If you’re starting your periods for the first time, it can bring up lots of questions. Get the information and advice you need to understand what’s happening and what to do if you’re worried.

What are periods?

Your period is when you lose a small amount of blood from your vagina. It normally lasts for about 3-8 days and will happen once a month, but it might not always be regular when they first start.

Periods are completely normal, and most girls and people who are biologically female will start their periods during puberty. Lots of people will start their periods around the age of 12, but it could be earlier or later than that.

Some people worry about getting hurt, but periods are safe and losing the blood isn’t something that will hurt you.

If you’re worried about your periods, you can always talk about it.

Things to know about periods

  • It's good to be prepared for your period in case it starts unexpectedly.
  • You might feel confused or embarrassed, but there's nothing to be ashamed of.
  • Your period will usually come once a month, but it can be irregular when you first start.
  • You can talk to a relative or another adult you trust about what's going on.

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Tips to help with your period

Sometimes you can start your period when you're not expecting to, so it can help to plan ahead.

  • Keep sanitary products and a change of underwear in a bag, drawer or locker.
  • Let a teacher you feel comfortable with know in case you need to go to the toilet to change.
  • Speak to an adult you trust for help with pain or discomfort.
  • Keep track of your periods with a diary, the mood journal or an app.

PMS, period pain and mood changes

Throughout your period you have different levels of hormones in your body. It's natural to have some side effects from this.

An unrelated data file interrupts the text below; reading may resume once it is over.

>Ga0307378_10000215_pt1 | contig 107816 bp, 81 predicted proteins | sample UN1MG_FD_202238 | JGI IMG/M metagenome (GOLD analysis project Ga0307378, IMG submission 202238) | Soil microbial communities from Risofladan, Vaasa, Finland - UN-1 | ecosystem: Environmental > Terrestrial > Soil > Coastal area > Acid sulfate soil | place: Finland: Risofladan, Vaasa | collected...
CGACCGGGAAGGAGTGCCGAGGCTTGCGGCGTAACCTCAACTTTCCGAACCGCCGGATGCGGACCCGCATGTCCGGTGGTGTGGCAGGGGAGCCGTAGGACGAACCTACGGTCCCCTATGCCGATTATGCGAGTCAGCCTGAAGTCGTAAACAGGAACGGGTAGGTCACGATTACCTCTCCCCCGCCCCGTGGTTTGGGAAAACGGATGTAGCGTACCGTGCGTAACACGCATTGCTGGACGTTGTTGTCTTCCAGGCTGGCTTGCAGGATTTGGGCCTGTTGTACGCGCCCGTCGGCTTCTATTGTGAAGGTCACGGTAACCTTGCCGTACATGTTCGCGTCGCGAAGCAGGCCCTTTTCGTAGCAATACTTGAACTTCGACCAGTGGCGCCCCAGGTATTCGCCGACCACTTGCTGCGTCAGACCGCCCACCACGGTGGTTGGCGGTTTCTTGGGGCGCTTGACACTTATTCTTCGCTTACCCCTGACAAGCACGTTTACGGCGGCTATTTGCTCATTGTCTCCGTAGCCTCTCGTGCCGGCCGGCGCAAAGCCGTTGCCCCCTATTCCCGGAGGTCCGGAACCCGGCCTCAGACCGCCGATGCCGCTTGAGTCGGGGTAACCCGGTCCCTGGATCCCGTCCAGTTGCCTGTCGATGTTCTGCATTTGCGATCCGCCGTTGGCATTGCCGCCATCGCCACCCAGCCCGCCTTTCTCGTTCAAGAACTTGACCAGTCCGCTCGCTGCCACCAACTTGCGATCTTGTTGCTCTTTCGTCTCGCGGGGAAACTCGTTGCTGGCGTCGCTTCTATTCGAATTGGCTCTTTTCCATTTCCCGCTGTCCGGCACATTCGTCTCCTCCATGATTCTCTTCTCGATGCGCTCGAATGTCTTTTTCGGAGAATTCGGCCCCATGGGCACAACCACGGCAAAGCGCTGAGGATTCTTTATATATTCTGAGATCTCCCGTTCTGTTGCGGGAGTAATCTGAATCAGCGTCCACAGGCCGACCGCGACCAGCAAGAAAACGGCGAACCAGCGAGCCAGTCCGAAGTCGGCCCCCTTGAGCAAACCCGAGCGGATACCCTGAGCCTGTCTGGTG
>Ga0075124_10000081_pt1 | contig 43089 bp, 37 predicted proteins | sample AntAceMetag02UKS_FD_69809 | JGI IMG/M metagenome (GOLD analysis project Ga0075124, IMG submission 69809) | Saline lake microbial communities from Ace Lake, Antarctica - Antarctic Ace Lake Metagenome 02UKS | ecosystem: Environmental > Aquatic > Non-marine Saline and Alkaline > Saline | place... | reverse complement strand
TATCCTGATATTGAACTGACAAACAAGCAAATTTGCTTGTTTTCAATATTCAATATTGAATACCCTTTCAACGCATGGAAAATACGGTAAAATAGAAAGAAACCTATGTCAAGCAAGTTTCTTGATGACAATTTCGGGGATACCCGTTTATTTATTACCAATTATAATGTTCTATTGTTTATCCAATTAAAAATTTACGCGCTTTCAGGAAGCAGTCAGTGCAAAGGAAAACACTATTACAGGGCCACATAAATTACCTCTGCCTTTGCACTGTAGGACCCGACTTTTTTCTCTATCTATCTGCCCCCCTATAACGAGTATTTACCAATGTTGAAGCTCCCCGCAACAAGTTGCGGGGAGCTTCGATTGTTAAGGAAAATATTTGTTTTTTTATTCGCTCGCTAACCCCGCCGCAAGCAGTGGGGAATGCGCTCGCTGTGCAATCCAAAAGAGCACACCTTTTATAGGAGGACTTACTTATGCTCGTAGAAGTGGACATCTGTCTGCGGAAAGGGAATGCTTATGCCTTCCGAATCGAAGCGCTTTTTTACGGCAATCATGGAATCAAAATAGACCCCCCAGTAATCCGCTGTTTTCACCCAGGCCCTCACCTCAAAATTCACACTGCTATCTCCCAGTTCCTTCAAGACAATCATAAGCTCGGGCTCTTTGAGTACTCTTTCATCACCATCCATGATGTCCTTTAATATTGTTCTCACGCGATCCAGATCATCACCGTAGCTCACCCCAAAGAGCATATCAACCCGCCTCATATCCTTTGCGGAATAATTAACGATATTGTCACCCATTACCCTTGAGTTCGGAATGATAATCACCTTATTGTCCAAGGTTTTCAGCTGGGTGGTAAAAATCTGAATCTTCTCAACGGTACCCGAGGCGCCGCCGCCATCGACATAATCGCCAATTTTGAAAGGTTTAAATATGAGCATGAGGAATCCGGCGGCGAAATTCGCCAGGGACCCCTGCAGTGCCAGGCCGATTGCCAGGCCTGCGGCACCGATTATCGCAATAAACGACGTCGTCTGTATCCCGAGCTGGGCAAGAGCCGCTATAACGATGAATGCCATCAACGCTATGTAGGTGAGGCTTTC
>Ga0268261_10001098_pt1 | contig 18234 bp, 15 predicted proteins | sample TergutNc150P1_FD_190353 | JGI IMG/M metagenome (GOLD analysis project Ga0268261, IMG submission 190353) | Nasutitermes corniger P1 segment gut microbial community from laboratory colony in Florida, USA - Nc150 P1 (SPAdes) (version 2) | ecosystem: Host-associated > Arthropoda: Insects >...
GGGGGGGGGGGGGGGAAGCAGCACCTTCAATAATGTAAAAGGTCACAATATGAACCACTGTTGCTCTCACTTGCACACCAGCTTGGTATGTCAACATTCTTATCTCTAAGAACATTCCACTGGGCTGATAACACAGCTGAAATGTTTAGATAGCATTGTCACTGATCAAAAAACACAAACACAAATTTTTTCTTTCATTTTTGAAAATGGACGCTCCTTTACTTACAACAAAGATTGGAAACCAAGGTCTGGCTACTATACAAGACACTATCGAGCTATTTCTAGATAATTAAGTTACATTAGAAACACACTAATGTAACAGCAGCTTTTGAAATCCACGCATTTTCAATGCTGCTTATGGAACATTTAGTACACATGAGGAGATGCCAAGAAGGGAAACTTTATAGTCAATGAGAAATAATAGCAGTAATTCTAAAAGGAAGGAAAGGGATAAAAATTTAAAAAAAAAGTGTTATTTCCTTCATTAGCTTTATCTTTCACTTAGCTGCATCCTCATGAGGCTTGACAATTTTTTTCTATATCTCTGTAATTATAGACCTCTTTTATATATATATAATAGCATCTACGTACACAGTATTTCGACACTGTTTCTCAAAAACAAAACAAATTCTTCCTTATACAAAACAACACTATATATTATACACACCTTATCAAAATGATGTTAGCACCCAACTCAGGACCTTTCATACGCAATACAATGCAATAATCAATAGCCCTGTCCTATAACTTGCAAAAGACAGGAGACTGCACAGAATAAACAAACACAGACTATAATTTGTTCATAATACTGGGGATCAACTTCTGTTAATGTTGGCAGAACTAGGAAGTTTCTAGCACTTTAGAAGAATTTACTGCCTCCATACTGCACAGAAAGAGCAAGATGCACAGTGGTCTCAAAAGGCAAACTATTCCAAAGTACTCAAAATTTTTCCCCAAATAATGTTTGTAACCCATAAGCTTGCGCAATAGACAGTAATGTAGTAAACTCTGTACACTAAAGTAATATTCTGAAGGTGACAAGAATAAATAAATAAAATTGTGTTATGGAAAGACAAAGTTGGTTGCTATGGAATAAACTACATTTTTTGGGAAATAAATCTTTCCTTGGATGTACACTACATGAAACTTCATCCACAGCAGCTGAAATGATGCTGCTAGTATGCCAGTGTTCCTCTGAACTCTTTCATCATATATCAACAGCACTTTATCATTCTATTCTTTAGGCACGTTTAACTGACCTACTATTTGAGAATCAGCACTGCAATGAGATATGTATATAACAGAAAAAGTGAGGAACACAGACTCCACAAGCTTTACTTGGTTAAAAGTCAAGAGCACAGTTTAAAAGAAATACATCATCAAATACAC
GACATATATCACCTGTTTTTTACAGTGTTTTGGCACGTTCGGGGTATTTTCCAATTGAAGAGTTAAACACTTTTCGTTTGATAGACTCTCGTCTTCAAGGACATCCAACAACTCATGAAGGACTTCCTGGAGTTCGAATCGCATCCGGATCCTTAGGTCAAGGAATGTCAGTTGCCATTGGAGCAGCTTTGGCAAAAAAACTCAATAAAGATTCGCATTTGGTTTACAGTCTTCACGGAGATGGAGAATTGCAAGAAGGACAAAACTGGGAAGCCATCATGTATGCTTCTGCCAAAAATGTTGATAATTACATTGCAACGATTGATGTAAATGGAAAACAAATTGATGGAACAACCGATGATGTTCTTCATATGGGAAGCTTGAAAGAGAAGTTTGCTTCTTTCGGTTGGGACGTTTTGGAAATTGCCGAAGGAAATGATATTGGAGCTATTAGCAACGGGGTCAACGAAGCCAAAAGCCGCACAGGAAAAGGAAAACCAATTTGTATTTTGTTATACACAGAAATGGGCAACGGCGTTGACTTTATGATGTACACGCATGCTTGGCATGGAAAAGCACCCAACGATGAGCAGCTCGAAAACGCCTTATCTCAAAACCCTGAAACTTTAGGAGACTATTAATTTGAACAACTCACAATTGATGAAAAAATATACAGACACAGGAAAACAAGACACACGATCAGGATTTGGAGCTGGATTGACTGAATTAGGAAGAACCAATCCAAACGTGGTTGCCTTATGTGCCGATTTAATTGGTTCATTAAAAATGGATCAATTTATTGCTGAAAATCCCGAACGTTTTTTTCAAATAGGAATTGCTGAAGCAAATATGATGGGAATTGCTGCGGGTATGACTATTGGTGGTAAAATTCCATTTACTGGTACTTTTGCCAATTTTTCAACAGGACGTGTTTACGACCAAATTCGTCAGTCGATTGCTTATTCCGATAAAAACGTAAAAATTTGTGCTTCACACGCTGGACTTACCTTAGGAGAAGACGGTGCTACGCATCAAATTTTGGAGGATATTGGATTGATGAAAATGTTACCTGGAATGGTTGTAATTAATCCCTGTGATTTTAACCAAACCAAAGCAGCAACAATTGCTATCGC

Premenstrual syndrome (PMS) is the name for some of the feelings you might have before your period. It’s sometimes called premenstrual tension or PMT, and lots of people will experience it at some point.

PMS can have a big effect on you, and it’s important to get support if you need it.

Symptoms of PMS

  • mood swings and getting easily annoyed
  • crying or feeling sad all of a sudden
  • not being able to concentrate
  • feeling really tired
  • your breasts feeling softer than normal
  • your stomach feeling really full or bloated
  • cramping in the stomach area
  • temporary weight gain
  • headaches.

Coping with PMS

There are lots of things you can do to cope with PMS.

  • Take part in gentle exercise, like walking, swimming or yoga.
  • Use a hot water bottle or have a hot bath.
  • Ask your parents, carers or the school nurse for advice on taking pain relief.
  • Try to eat healthily and get plenty of sleep.

If your symptoms are making it hard to live your daily life or they won’t go away, it can help to visit your doctor for advice.

Tampons and other sanitary products

When you have your period you’ll need to use something called a sanitary product to soak up the menstrual blood.

There are lots of different products you can use and you can buy them from supermarkets, pharmacies and some local shops. There’s no age limit on buying sanitary products, and anyone can get them.

If you’re feeling worried, confused or embarrassed about which products to buy, it can help to ask an adult you trust for advice. You could also ask an adult to go with you to help you buy them, especially if you don’t have money yourself.

Whatever sanitary protection you use it’s important to change it regularly throughout the day to keep clean and reduce the risk of leaking.

Here are some common types of sanitary products:

Periods, sex and pregnancy

You can have sex at any time of the month as long as it's something that you and your partner both consent to and feel comfortable with. Some people prefer not to have sex during their period, and that’s okay. It’s your decision what feels right for you.

If you do choose to have sex it’s important to use contraception. There’s still a chance you can get pregnant or catch a sexually transmitted infection (STI). Sperm can live in the body for up to 7 days so it can be possible to get pregnant at any time of the month.

If you use tampons, it's important to remove a tampon before you have sex.

Missed your period?

There are lots of reasons you might have missed your period. Lots of young people have irregular periods when they first start. If you’re sexually active, then it’s possible that you may be pregnant.

If you’ve missed your period, it can help to: